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Islamic State al-Khans'aa Brigade publishes manifesto for women
The al-Khans'aa Brigade, the group of women within the Islamic State's 'caliphate' known for enforcing dress codes and strict rules of law in the group's stronghold of Raqqa, Syria, released a manifesto on January 23.
The document, which is broken into three parts and was recently translated by the Quilliam Foundation, is a piece of propaganda claiming to describe life under Abu Bakr al-Baghdadi's 'caliphate,' while also trying to recruit female supporters. The first part of the report describes how Islamic women should lead their lives while the second portion is a case study of Islamic women currently living under the caliphate. The third section compares Saudi Arabia, or what the author(s) refers to as "the hypocritical state," to the Islamic State.
The author(s) of the document states that it has not been officially adopted by the caliphate's leadership, but that its intentions are to "clarify the role of Muslim women and the life which is desired for them," "to clarify the realities of life and the hallowed existence of women in the Islamic State, in Iraq and in al-Sham, and to refute the rumours that detractors advance against it, using evidence supported and experienced by women living there," and "to expose the falsity of the tawheed in the Arabian Peninsula."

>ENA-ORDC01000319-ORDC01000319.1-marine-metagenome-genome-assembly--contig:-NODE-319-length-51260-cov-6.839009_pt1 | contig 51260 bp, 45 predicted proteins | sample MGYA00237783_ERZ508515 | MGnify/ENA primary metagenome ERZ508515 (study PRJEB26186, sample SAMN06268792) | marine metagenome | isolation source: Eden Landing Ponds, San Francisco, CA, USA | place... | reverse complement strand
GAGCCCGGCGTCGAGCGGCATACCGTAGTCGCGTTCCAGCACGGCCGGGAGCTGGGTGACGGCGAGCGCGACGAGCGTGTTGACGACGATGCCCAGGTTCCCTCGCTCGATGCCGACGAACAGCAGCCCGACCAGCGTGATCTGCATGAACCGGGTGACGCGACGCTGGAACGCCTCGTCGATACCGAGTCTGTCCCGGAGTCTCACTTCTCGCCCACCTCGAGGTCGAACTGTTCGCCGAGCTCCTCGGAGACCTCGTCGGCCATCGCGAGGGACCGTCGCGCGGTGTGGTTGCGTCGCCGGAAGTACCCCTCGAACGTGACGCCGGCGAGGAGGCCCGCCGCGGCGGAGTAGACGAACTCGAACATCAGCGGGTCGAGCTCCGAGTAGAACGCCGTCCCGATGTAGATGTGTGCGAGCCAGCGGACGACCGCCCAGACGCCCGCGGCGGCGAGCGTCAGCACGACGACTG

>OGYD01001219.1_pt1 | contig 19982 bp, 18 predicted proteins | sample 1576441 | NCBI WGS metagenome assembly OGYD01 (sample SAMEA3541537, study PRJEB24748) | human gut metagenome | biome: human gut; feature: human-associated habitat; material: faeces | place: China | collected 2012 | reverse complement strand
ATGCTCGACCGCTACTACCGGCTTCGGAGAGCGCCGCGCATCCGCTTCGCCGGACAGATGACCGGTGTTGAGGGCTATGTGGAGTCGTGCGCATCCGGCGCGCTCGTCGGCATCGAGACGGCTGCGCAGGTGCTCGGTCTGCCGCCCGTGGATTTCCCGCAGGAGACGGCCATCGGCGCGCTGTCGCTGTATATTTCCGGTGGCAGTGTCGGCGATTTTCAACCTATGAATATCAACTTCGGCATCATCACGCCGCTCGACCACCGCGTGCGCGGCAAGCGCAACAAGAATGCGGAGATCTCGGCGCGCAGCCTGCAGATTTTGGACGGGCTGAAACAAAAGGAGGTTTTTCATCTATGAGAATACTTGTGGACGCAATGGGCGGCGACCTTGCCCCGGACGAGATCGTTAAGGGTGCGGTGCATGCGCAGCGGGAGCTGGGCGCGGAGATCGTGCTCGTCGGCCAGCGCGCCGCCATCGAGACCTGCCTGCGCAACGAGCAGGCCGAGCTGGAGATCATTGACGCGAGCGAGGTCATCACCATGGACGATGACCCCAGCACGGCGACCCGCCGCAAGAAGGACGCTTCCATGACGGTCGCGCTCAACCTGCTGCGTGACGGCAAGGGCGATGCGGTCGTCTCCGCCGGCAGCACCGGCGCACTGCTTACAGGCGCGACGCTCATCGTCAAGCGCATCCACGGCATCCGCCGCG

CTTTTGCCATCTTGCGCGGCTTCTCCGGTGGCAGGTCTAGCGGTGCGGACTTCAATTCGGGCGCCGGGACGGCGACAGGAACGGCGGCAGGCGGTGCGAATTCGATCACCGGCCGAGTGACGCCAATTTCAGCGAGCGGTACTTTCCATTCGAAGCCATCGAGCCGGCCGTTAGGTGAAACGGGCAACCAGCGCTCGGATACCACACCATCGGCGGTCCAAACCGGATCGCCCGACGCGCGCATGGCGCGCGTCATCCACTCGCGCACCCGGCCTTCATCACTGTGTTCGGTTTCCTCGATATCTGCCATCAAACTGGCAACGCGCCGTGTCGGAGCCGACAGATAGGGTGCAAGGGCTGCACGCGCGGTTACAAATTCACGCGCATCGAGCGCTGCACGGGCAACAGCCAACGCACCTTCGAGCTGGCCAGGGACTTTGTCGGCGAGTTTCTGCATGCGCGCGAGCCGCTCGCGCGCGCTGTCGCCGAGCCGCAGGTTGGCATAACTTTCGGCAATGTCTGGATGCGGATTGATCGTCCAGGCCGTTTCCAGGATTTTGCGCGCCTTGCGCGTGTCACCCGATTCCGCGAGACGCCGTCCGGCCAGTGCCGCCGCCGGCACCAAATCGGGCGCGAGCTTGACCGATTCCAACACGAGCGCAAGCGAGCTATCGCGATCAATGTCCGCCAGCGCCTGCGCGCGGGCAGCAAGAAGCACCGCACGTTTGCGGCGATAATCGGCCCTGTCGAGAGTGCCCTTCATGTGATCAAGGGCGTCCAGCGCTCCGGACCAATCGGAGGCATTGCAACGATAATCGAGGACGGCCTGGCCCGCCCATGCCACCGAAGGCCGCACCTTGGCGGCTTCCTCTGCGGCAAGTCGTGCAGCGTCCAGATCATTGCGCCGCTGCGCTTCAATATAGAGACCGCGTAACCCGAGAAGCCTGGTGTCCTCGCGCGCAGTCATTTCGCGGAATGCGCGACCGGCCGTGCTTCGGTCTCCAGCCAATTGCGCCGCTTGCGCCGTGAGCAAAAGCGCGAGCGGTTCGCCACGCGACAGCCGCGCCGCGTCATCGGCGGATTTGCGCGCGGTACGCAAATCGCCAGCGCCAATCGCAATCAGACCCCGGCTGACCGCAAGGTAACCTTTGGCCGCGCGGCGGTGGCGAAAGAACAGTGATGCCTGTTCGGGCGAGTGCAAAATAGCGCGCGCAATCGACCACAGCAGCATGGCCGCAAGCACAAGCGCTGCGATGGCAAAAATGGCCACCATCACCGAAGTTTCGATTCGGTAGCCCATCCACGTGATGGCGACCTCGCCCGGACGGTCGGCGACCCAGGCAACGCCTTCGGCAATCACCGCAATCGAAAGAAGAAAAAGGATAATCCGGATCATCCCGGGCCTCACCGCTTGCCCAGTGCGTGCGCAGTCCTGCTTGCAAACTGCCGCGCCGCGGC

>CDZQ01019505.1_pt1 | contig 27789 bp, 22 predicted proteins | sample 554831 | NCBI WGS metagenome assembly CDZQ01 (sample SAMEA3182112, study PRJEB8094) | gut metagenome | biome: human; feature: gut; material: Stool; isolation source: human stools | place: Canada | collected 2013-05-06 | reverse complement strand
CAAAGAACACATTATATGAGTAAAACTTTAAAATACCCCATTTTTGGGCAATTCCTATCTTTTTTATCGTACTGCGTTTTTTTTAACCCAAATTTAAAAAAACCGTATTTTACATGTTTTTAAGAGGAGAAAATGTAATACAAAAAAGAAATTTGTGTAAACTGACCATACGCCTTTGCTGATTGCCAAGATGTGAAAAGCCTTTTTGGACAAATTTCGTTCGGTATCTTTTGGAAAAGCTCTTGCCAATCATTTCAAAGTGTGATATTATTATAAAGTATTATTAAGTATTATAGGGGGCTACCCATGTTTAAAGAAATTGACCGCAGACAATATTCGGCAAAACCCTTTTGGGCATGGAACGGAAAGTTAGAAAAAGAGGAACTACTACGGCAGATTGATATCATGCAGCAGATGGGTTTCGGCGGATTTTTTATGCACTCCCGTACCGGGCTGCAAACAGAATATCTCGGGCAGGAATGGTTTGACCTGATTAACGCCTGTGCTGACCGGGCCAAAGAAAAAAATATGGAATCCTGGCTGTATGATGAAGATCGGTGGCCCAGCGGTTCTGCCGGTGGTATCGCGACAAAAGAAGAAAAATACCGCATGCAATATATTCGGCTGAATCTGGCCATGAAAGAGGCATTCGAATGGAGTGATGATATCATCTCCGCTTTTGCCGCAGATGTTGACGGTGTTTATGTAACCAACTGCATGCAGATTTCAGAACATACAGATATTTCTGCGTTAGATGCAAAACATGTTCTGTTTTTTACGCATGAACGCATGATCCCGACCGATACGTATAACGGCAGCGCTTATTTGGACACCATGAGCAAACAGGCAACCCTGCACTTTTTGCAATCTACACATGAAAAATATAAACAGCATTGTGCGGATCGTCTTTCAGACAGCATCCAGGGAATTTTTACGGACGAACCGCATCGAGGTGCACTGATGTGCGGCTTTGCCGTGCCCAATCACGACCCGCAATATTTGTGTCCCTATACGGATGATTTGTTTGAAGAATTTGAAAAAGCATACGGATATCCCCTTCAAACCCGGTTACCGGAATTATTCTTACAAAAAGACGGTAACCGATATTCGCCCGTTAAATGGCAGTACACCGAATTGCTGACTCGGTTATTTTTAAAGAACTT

The beginning of the release features a general manifesto on Muslim life followed by one directly addressing Muslim women. The author(s) first addresses the concept of materialism and capitalism and how both have detracted from the ability to lead a faithful life. The manifesto specifically references UNESCO and the World Health Organization as groups who have corrupted Muslims with their "worldly sciences."
The section addressing Muslim women states that women are not fulfilling their fundamental role in society, which, according to the author(s), is in the home, raising the next generation of children. According to the report, women must be educated to fulfill this obligation.